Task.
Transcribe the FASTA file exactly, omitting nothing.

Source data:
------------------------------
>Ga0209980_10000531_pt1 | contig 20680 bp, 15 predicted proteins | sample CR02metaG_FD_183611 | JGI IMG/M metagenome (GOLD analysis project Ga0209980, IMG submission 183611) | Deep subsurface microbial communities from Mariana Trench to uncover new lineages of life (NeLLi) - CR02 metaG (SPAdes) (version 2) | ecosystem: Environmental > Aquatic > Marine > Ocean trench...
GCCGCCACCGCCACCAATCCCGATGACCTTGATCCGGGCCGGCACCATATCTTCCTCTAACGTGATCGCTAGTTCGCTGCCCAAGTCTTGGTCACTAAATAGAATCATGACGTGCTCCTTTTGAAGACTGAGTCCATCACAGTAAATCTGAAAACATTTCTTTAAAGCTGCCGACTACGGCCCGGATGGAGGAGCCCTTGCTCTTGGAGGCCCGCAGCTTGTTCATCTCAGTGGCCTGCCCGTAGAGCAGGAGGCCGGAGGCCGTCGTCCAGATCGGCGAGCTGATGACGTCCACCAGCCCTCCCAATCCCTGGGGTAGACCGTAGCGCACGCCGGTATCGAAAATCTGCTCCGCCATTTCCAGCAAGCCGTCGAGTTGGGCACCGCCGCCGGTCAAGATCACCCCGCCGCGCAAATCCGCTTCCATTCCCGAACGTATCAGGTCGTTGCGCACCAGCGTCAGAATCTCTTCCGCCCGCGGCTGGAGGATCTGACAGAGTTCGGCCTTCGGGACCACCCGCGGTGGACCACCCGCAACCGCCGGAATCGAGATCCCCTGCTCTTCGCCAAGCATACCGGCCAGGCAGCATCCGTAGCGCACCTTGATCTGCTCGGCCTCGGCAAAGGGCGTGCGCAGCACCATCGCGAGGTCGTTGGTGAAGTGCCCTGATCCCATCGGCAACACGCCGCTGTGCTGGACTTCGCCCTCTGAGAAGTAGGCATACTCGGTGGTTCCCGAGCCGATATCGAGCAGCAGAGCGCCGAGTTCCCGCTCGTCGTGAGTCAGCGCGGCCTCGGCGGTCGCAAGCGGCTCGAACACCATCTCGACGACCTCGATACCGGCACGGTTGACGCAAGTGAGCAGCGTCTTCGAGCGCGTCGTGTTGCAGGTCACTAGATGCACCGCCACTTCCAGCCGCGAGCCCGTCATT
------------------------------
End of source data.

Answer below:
>Ga0209980_10000531_pt1 | contig 20680 bp, 15 predicted proteins | sample CR02metaG_FD_183611 | JGI IMG/M metagenome (GOLD analysis project Ga0209980, IMG submission 183611) | Deep subsurface microbial communities from Mariana Trench to uncover new lineages of life (NeLLi) - CR02 metaG (SPAdes) (version 2) | ecosystem: Environmental > Aquatic > Marine > Ocean trench...
GCCGCCACCGCCACCAATCCCGATGACCTTGATCCGGGCCGGCACCATATCTTCCTCTAACGTGATCGCTAGTTCGCTGCCCAAGTCTTGGTCACTAAATAGAATCATGACGTGCTCCTTTTGAAGACTGAGTCCATCACAGTAAATCTGAAAACATTTCTTTAAAGCTGCCGACTACGGCCCGGATGGAGGAGCCCTTGCTCTTGGAGGCCCGCAGCTTGTTCATCTCAGTGGCCTGCCCGTAGAGCAGGAGGCCGGAGGCCGTCGTCCAGATCGGCGAGCTGATGACGTCCACCAGCCCTCCCAATCCCTGGGGTAGACCGTAGCGCACGCCGGTATCGAAAATCTGCTCCGCCATTTCCAGCAAGCCGTCGAGTTGGGCACCGCCGCCGGTCAAGATCACCCCGCCGCGCAAATCCGCTTCCATTCCCGAACGTATCAGGTCGTTGCGCACCAGCGTCAGAATCTCTTCCGCCCGCGGCTGGAGGATCTGACAGAGTTCGGCCTTCGGGACCACCCGCGGTGGACCACCCGCAACCGCCGGAATCGAGATCCCCTGCTCTTCGCCAAGCATACCGGCCAGGCAGCATCCGTAGCGCACCTTGATCTGCTCGGCCTCGGCAAAGGGCGTGCGCAGCACCATCGCGAGGTCGTTGGTGAAGTGCCCTGATCCCATCGGCAACACGCCGCTGTGCTGGACTTCGCCCTCTGAGAAGTAGGCATACTCGGTGGTTCCCGAGCCGATATCGAGCAGCAGAGCGCCGAGTTCCCGCTCGTCGTGAGTCAGCGCGGCCTCGGCGGTCGCAAGCGGCTCGAACACCATCTCGACGACCTCGATACCGGCACGGTTGACGCAAGTGAGCAGCGTCTTCGAGCGCGTCGTGTTGCAGGTCACTAGATGCACCGCCACTTCCAGCCGCGAGCCCGTCATT